Paolo Roversi’s intimate doubts
Featuring striking portraits that eloquently bridge the spheres of commercial photography and fine art, alongside interior studio scenes, a new exhibition in New York entitled “Paolo Roversi Doubts” offers an intimate look at over two decades of the photographer’s career as one of fashion’s preeminent image-makers from both sides of the camera. The exhibition coincides with New York Fashion Week.
Italian Paolo Roversi has lived and worked in Paris for over 45 years. His passion for photography emerged on a 1964 family holiday in Spain, prompting his construction of a basement darkroom upon his return home. Roversi’s professional career began in 1970 with photojournalism assignments for the Associated Press. Following an invitation to Paris from ELLE Magazine’s legendary art director Peter Knapp in 1973, however, his focus soon shifted to fashion.
After a nine-month period assisting British photographer Lawrence Sackmann, whom he credits as an influential teacher, Roversi started shooting independently with small commissions for ELLE and Depeche Mode, gaining wider recognition with a Dior beauty campaign in 1980, and ultimately forging his reputation as one of the industry’s leading photographers by the mid-1980s.
Whether made with his trademark Deardorff 8 x 10 camera and Polaroid film or as carbon, chromogenic or pigment prints, Paolo Roversi’s photographs reveal a deep and direct connection between his heart, his eye, and the camera lens. He likens the act of opening the shutter to exposing one’s heart, referring to the photographic process as “giving a picture” rather than “taking” one. Imbued with classical visual language and a pictorial sensibility, Roversi’s images occupy an ethereal realm of diffused lighting and dreamlike shadow, and are simultaneously timeless and of this moment. His color pictures bear a radically graphic quality and are visually arresting.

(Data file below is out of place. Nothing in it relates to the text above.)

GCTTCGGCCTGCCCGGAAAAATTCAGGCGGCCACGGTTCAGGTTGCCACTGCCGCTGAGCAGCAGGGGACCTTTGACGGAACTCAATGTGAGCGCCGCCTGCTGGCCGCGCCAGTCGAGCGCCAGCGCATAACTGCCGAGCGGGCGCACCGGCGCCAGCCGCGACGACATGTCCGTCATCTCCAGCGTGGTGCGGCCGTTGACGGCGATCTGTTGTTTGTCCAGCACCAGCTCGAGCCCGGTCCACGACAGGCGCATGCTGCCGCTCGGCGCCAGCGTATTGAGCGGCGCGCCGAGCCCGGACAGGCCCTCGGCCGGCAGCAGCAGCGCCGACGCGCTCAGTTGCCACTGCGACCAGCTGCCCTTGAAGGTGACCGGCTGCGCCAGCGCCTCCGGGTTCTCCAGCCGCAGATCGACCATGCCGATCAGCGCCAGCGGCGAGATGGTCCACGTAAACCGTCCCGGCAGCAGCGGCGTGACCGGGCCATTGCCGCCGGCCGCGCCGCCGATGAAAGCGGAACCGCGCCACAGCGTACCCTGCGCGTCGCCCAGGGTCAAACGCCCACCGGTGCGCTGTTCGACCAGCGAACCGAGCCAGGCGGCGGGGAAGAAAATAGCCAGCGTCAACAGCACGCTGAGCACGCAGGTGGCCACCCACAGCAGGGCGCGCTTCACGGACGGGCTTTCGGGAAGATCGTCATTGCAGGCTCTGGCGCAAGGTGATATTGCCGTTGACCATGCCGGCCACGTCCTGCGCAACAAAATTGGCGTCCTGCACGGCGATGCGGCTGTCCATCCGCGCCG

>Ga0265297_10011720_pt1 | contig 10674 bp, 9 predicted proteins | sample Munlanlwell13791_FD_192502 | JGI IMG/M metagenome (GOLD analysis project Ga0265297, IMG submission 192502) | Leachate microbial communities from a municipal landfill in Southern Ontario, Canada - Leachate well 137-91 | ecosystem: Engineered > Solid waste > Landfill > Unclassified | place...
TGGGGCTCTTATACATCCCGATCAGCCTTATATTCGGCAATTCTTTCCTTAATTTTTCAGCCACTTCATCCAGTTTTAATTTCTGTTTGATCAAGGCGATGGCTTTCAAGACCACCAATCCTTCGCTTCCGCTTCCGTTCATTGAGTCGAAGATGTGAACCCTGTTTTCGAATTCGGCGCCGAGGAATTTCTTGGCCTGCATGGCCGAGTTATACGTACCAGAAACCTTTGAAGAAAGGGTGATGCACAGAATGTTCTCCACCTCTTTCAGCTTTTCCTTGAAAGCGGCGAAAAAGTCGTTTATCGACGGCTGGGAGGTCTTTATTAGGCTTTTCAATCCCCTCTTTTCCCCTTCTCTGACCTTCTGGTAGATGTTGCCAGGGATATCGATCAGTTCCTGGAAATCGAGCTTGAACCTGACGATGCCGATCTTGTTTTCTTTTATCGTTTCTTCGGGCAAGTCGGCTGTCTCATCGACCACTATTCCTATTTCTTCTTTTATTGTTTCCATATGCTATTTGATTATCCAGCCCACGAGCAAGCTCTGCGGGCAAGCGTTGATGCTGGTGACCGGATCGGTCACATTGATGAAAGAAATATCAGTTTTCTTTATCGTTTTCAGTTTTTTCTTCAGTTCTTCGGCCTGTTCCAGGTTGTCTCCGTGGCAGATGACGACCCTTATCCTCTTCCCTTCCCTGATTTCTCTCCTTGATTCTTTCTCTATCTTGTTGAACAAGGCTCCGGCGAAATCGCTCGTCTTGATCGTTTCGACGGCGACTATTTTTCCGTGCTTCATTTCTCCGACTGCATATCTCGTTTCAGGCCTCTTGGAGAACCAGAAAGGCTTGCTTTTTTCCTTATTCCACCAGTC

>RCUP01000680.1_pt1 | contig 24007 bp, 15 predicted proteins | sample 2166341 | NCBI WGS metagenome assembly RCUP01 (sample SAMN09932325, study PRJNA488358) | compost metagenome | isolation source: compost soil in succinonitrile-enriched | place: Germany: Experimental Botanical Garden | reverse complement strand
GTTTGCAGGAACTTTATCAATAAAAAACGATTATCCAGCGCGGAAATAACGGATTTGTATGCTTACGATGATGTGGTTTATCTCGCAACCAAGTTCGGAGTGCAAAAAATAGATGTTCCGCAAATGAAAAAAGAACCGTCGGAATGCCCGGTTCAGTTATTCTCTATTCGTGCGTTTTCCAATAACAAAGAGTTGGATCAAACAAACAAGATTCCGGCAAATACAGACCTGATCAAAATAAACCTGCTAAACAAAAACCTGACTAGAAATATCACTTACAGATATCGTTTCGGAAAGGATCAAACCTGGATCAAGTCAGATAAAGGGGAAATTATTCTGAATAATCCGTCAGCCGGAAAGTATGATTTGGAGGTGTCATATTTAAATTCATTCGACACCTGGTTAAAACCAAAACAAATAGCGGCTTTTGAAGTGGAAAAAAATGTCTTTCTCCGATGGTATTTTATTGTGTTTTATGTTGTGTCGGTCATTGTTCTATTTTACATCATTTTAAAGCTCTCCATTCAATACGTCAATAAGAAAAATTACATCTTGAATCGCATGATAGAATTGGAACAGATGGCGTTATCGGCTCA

Roversi’s simple and beautiful Paris studio of nearly 40 years is inextricably tied to the spirit of his work. Within an aesthetically pared down room, Roversi captures the raw presence of his subjects, many of whom he has repeatedly photographed over the years, through a mutual exchange of trust.
Posing nude or in haute couture, his model muses elicit a vulnerable intensity that is as expressive of the photographer as of the sitter. Considered together, the works on view thus present a collective self-portrait of the artist, his deeply personal creative process, and the inherent uncertainties that accompany it. As Roversi writes: “Every photograph is a doubt… In photography, every tiny choice (before and after you press the shutter button) has a consequence; every picture, like everyone’s life, contains in itself the lingering promises of what it could have been — like a sort of subconscious. A good photograph then vibrates with all the vitality, all the energy of the doubt, like a burning flame: always a question, never an answer. It could never come to life from a flat, extinguished certitude: certitude is like a barred door for creativity, imagination and dreams. My heart and my mind have always been lost in doubts — and I am happy with that.”